While the conversation has changed for the better on how we deal with the incarcerated, over the years we’ve had potential customers choose not to do business with us because of the stigmas attached to people in prison. But we’ve always remained true to our model; this will not change. As a customer, I came to see it as a differentiator because I witnessed how remarkably skilled, agile and knowledgeable our women are. (They also increased my former company’s win rates by 92% in one year!) Working alongside them now as their CEO, I’m continually blown away.

Over the next year, you’ll see Televerde go even deeper as it relates to our purpose and emerge as a vocal thought leader on issues like diversity & inclusion, mass incarceration, recidivism, drug addiction and other problems that face disempowered communities.

For example, as part of the CEO Action for Diversity & Inclusion, we’ll work to bring fair chance hiring into the diversity conversation. Managing diversity and inclusion (D&I) in the global workplace should be a priority for every company and many are making progress delivering opportunity and advancement to women, people of color, the disabled, veterans, the LGBTQ community, et cetera. But people with criminal backgrounds need to become a group within the D&I conversation. In fact, a 2010 study estimates that there are 19 million people who have a felony record. We need to start seeing these individuals not as former convicts but as part of the broader talent pool.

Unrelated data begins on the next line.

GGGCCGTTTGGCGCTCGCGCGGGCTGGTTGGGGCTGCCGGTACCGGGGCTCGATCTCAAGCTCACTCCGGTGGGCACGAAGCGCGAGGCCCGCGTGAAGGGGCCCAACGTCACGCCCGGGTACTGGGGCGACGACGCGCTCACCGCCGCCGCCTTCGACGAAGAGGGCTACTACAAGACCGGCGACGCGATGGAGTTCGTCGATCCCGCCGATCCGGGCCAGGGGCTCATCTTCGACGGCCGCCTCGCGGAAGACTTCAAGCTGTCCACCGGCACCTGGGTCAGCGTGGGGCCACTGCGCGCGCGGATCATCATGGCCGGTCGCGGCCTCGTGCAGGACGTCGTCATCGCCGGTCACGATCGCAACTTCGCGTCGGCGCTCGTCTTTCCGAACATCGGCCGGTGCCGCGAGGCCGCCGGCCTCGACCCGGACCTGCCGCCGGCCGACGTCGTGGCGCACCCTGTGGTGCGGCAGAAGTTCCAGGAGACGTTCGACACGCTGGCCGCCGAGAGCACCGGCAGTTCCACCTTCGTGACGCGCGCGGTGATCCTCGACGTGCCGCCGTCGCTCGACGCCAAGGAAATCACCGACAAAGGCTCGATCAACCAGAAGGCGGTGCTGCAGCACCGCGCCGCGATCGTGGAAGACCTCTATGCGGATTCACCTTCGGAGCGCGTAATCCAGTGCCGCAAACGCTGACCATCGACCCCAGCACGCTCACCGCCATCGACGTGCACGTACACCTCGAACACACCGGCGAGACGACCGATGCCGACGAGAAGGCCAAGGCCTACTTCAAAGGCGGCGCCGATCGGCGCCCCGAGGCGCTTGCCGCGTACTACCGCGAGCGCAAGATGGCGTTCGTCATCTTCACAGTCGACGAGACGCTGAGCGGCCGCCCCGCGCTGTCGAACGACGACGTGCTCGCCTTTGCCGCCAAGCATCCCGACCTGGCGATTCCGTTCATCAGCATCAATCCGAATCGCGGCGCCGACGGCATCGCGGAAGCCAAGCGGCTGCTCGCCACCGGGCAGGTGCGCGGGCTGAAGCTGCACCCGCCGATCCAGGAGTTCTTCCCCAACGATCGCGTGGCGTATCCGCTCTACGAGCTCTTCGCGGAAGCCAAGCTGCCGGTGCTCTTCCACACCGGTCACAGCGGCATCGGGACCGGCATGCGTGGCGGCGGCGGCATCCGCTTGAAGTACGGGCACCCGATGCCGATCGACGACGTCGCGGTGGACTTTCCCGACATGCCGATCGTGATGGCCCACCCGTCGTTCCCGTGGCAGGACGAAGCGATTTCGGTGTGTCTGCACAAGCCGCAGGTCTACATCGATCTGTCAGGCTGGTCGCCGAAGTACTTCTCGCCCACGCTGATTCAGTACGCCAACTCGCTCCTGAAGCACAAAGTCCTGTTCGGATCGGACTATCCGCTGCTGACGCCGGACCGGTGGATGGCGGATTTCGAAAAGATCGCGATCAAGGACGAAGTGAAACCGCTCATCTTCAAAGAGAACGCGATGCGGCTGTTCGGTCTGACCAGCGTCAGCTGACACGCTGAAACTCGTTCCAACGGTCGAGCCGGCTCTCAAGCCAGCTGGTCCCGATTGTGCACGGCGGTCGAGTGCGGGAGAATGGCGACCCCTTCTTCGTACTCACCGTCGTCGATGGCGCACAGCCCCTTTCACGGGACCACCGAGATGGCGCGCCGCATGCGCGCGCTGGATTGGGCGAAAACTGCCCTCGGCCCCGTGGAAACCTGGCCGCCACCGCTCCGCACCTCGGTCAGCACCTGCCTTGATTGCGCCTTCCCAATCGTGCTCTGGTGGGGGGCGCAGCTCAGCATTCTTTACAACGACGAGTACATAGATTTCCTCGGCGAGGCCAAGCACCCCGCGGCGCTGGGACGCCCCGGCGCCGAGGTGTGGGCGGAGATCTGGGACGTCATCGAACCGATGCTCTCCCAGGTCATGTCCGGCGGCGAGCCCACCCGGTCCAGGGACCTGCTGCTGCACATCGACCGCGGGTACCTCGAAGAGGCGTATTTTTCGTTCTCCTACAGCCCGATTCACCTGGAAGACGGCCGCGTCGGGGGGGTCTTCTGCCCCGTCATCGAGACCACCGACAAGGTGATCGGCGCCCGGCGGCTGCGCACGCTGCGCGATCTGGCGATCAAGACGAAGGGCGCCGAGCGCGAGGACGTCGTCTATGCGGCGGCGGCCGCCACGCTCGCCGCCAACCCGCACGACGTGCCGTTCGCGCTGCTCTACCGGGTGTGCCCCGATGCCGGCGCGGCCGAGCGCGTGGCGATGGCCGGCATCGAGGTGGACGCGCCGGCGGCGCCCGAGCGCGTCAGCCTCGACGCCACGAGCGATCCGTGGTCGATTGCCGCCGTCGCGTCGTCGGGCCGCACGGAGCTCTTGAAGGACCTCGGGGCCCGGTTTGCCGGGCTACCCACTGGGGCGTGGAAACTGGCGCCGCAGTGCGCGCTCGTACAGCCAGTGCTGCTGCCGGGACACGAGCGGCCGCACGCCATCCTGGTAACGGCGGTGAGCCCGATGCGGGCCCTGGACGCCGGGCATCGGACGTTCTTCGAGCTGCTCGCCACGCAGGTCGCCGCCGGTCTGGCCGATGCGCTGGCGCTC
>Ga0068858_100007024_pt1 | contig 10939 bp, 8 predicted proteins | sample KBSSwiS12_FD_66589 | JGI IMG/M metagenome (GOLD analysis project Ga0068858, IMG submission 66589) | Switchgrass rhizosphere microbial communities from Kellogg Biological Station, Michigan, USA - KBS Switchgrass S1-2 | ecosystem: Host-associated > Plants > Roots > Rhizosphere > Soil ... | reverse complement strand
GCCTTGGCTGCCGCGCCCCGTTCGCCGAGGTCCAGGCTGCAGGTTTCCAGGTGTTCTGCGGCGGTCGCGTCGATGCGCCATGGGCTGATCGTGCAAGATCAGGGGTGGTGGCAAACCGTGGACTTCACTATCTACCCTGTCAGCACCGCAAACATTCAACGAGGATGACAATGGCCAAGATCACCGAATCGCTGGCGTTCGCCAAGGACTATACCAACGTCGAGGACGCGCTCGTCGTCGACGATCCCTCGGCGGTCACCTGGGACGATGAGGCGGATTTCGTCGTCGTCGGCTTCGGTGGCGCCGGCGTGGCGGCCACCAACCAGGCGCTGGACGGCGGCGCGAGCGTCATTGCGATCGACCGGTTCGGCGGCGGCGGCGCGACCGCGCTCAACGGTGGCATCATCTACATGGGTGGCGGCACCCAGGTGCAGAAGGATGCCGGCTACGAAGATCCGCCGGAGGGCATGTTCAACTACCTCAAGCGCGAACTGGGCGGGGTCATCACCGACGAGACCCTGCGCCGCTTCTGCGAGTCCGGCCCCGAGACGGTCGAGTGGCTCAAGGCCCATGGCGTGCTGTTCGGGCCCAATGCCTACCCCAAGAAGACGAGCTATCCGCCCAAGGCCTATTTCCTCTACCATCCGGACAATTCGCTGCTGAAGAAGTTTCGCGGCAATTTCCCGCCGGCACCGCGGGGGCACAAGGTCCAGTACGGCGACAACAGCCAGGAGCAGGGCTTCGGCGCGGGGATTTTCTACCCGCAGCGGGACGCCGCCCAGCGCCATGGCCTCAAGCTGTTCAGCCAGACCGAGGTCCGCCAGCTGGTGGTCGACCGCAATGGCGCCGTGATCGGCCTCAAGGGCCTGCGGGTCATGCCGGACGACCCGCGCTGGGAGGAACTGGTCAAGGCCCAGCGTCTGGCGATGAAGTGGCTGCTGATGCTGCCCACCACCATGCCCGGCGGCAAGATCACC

We recently became a member of the Global Impact Sourcing Coalition (GISC), a global network of businesses dedicated to creating a market for inclusive employment by raising awareness of Impact Sourcing. Working as a GISC member means we can connect with other companies focused on Impact Sourcing to create more jobs for a vast talent pool that is currently being overlooked in many ways.

We’ve also aligned with Conscious Capitalism, Inc., the nonprofit organization dedicated to elevating humanity through business. The president of Conscious Capitalism’s Arizona chapter recently visited our Perryville contact centers and described Televerde as the best example of conscious capitalism he’s seen.

Purpose is contagious. As a company, when you lead with it, it catches on like fire and inspires your entire organization. This produces extraordinary results for customers but in a way that has profound societal impact. It’s especially meaningful, and it creates an environment in which people want to come to work every day. And that creates a domino effect where CX goes through the roof, customer loyalty strengthens and profit soars. Everyone wins and the world is better for it.